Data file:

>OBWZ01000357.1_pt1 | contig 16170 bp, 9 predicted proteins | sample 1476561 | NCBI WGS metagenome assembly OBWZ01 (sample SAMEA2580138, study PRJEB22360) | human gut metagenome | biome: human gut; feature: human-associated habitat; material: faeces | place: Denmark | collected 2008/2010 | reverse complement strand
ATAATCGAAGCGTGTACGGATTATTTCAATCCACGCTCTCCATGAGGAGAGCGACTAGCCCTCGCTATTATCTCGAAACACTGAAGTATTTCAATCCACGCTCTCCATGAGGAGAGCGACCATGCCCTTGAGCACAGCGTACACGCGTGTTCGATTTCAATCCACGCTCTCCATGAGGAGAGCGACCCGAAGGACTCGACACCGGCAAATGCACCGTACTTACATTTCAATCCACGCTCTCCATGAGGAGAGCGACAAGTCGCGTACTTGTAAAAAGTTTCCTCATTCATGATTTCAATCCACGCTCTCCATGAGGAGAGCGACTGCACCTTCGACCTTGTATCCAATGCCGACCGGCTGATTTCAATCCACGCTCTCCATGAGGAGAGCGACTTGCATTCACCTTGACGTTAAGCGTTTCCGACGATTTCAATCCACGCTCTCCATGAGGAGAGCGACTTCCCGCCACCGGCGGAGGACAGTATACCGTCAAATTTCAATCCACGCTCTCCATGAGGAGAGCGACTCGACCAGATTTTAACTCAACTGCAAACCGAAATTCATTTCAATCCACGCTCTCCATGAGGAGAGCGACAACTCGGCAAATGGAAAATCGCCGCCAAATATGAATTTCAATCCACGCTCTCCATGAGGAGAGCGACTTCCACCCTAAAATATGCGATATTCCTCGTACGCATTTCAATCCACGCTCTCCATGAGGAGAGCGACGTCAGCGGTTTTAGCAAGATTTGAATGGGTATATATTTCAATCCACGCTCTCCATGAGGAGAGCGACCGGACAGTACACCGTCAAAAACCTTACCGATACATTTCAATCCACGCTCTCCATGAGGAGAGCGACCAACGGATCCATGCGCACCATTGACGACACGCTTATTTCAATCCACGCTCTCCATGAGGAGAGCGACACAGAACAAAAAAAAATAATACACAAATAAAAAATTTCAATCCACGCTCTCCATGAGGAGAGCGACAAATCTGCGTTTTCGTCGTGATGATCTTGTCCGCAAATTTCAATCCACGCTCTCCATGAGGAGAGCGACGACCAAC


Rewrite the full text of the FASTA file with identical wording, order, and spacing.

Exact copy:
>OBWZ01000357.1_pt1 | contig 16170 bp, 9 predicted proteins | sample 1476561 | NCBI WGS metagenome assembly OBWZ01 (sample SAMEA2580138, study PRJEB22360) | human gut metagenome | biome: human gut; feature: human-associated habitat; material: faeces | place: Denmark | collected 2008/2010 | reverse complement strand
ATAATCGAAGCGTGTACGGATTATTTCAATCCACGCTCTCCATGAGGAGAGCGACTAGCCCTCGCTATTATCTCGAAACACTGAAGTATTTCAATCCACGCTCTCCATGAGGAGAGCGACCATGCCCTTGAGCACAGCGTACACGCGTGTTCGATTTCAATCCACGCTCTCCATGAGGAGAGCGACCCGAAGGACTCGACACCGGCAAATGCACCGTACTTACATTTCAATCCACGCTCTCCATGAGGAGAGCGACAAGTCGCGTACTTGTAAAAAGTTTCCTCATTCATGATTTCAATCCACGCTCTCCATGAGGAGAGCGACTGCACCTTCGACCTTGTATCCAATGCCGACCGGCTGATTTCAATCCACGCTCTCCATGAGGAGAGCGACTTGCATTCACCTTGACGTTAAGCGTTTCCGACGATTTCAATCCACGCTCTCCATGAGGAGAGCGACTTCCCGCCACCGGCGGAGGACAGTATACCGTCAAATTTCAATCCACGCTCTCCATGAGGAGAGCGACTCGACCAGATTTTAACTCAACTGCAAACCGAAATTCATTTCAATCCACGCTCTCCATGAGGAGAGCGACAACTCGGCAAATGGAAAATCGCCGCCAAATATGAATTTCAATCCACGCTCTCCATGAGGAGAGCGACTTCCACCCTAAAATATGCGATATTCCTCGTACGCATTTCAATCCACGCTCTCCATGAGGAGAGCGACGTCAGCGGTTTTAGCAAGATTTGAATGGGTATATATTTCAATCCACGCTCTCCATGAGGAGAGCGACCGGACAGTACACCGTCAAAAACCTTACCGATACATTTCAATCCACGCTCTCCATGAGGAGAGCGACCAACGGATCCATGCGCACCATTGACGACACGCTTATTTCAATCCACGCTCTCCATGAGGAGAGCGACACAGAACAAAAAAAAATAATACACAAATAAAAAATTTCAATCCACGCTCTCCATGAGGAGAGCGACAAATCTGCGTTTTCGTCGTGATGATCTTGTCCGCAAATTTCAATCCACGCTCTCCATGAGGAGAGCGACGACCAAC